Short sleep duration has been reported to be associated with various health problems. This study examined the influence of sleep duration on the odds of being obese in relation to the consumption of dietary antioxidant vitamins among 3941 Korean men between 40 and 69 years of age. After adjusting for age, education, household income, marital status, insomnia, smoking and drinking status, participants with short sleep duration (<6 h) had significantly higher body mass index (p
= 0.005), body fat mass (p
= 0.010), body fat percentage (p
= 0.021), waist circumference (p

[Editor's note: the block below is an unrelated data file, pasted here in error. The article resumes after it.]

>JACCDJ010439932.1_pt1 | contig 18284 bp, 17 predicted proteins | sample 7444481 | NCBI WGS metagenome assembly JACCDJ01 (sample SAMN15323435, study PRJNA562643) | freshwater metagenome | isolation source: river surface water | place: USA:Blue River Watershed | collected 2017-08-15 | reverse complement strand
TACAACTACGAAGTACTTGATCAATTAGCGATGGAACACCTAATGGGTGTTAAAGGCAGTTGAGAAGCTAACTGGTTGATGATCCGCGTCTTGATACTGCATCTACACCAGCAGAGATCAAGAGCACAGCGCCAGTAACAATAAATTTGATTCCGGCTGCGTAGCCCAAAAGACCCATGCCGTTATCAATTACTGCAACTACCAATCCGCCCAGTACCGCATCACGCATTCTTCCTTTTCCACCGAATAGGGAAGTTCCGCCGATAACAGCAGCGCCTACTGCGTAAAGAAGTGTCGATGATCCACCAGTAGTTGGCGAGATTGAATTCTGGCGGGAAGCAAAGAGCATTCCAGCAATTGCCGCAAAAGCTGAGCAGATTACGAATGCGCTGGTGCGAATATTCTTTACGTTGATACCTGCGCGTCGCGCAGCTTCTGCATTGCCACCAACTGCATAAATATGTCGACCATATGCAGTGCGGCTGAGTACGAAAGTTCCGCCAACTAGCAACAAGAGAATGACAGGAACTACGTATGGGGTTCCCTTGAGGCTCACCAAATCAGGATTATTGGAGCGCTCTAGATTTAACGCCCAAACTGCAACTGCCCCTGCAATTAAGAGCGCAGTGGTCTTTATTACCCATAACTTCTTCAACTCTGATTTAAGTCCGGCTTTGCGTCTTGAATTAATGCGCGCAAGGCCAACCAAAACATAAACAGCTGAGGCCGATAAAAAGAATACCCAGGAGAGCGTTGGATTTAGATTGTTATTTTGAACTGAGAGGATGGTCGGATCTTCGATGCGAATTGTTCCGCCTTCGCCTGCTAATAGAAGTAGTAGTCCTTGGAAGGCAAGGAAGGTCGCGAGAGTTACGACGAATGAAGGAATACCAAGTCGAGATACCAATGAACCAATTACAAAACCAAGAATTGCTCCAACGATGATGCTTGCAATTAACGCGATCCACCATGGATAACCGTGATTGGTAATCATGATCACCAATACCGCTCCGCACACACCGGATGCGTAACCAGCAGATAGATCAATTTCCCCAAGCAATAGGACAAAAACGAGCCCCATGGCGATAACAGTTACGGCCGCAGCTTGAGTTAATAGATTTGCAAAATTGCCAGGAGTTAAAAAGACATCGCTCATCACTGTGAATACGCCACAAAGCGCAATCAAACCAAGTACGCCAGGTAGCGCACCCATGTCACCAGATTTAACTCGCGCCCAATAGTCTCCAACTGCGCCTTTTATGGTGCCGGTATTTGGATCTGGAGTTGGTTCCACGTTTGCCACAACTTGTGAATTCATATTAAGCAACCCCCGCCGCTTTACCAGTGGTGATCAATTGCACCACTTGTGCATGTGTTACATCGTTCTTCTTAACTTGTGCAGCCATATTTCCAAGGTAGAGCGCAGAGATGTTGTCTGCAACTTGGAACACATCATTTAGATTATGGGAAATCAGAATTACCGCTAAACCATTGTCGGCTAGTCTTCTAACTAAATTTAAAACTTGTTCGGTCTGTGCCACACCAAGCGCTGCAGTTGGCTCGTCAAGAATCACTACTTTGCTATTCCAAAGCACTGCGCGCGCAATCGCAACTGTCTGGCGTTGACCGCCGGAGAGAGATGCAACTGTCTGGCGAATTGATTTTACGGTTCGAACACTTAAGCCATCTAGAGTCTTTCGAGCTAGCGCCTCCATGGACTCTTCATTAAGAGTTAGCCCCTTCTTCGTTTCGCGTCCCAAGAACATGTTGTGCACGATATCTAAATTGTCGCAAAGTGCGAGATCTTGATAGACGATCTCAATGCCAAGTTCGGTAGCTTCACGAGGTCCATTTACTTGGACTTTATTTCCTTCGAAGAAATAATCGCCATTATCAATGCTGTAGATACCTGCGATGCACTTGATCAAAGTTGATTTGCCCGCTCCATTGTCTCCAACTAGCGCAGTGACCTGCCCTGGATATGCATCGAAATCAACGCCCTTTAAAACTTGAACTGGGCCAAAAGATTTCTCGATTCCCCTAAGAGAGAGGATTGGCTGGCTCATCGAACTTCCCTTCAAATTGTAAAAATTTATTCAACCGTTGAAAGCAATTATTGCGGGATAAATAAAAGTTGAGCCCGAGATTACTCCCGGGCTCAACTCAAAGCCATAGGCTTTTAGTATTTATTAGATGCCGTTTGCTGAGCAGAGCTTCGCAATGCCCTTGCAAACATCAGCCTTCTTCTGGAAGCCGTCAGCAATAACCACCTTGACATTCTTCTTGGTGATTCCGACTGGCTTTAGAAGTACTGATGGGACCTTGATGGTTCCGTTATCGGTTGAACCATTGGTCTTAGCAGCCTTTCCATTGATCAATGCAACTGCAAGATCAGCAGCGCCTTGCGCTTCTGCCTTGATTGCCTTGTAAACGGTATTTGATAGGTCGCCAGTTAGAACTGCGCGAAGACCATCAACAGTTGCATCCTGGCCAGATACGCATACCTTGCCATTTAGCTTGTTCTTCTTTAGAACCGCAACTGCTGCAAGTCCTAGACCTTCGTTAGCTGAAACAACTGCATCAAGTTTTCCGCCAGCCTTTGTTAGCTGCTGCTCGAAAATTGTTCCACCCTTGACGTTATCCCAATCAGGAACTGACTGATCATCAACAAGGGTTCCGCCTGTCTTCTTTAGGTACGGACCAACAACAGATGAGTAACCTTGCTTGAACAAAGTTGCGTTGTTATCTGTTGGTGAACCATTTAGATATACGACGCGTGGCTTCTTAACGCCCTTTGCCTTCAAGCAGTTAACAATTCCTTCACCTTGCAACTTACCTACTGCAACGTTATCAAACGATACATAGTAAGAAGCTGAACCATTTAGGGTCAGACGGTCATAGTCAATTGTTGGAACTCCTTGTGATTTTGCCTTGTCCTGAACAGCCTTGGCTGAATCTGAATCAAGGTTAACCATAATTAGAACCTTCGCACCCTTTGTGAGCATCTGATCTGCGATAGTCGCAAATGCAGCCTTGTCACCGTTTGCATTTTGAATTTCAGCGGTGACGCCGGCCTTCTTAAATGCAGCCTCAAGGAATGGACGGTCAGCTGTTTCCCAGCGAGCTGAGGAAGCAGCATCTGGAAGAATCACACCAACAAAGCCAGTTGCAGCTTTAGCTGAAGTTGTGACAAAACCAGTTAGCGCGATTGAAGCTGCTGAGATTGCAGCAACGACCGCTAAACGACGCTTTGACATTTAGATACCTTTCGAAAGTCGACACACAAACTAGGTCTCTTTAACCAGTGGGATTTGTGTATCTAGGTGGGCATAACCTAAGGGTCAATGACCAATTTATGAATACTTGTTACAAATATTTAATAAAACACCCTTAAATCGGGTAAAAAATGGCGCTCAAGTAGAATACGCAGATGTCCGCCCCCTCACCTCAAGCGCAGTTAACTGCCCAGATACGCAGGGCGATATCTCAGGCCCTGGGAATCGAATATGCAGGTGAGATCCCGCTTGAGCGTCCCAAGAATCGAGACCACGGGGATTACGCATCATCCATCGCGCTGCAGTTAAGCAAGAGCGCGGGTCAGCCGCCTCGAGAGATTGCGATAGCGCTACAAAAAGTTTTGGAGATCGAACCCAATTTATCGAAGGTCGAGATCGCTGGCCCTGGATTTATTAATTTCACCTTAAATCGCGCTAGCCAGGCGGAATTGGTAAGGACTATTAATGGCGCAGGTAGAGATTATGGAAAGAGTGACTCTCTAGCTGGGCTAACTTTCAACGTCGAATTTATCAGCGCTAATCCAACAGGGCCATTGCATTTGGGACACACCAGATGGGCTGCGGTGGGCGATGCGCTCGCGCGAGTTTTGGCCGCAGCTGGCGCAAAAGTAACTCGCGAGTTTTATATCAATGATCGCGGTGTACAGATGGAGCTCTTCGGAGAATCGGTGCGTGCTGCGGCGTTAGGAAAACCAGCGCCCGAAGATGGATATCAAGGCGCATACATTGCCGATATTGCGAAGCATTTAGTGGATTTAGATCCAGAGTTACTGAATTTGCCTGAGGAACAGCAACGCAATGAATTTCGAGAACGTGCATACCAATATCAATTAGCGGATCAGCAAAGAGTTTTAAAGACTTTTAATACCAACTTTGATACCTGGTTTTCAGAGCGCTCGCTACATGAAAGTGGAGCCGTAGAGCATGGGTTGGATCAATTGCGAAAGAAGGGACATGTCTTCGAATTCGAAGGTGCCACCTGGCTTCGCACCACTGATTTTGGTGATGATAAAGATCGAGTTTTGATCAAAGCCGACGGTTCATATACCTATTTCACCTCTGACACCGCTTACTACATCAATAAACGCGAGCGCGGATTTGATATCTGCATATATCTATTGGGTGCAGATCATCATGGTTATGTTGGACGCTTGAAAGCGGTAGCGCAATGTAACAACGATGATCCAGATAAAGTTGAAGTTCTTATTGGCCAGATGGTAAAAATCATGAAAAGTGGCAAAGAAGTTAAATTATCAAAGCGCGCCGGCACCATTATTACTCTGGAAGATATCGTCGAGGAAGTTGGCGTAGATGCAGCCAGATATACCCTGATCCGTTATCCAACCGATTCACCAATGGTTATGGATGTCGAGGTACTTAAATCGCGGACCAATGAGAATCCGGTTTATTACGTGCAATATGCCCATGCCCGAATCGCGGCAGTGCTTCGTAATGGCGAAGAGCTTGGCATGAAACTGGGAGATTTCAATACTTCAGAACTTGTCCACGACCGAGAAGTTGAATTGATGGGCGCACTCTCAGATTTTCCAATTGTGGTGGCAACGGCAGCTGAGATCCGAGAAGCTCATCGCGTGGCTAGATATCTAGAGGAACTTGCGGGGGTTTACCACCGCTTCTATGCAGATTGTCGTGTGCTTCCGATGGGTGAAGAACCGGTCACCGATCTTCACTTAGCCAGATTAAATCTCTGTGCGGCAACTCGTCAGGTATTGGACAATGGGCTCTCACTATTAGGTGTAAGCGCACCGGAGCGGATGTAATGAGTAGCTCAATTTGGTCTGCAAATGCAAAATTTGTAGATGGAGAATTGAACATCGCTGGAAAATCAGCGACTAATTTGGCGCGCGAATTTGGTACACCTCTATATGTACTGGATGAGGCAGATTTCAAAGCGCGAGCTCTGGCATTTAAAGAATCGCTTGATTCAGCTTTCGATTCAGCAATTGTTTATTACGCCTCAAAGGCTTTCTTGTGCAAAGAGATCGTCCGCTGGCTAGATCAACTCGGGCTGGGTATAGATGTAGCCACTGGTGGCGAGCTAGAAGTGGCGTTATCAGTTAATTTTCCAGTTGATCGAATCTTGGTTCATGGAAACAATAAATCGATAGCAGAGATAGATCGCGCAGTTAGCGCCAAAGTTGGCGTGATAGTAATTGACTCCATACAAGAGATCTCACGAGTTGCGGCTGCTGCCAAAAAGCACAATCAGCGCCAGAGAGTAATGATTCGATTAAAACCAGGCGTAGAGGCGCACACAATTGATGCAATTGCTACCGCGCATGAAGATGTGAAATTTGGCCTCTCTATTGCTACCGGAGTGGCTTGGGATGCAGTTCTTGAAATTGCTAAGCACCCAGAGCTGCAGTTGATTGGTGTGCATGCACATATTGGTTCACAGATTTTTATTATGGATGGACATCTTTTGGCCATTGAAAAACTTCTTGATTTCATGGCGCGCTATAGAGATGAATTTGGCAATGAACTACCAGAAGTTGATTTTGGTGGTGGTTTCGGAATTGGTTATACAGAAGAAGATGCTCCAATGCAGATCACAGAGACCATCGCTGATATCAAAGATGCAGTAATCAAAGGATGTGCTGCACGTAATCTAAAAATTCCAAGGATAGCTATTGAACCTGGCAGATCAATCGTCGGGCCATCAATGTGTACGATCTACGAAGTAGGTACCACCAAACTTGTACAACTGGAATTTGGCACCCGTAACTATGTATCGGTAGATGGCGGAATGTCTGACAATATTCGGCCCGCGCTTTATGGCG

= 0.029), as well as the odds ratio (OR) of risk of obesity [OR (95% CI) = 1.467 (1.282–1.678)], compared to participants with optimal sleep duration (≥7 h). Short sleepers with a low consumption of dietary antioxidant vitamins had a higher risk of obesity than those with a high consumption of dietary antioxidant vitamins; however, this relationship did not hold among those with optimal sleep duration. Although a causal relationship among sleep-related variables could not be definitively demonstrated because of this study’s cross-sectional design, our results suggested that the increased risk of obesity associated with short sleep duration may be modified by the consumption of dietary antioxidant vitamins.
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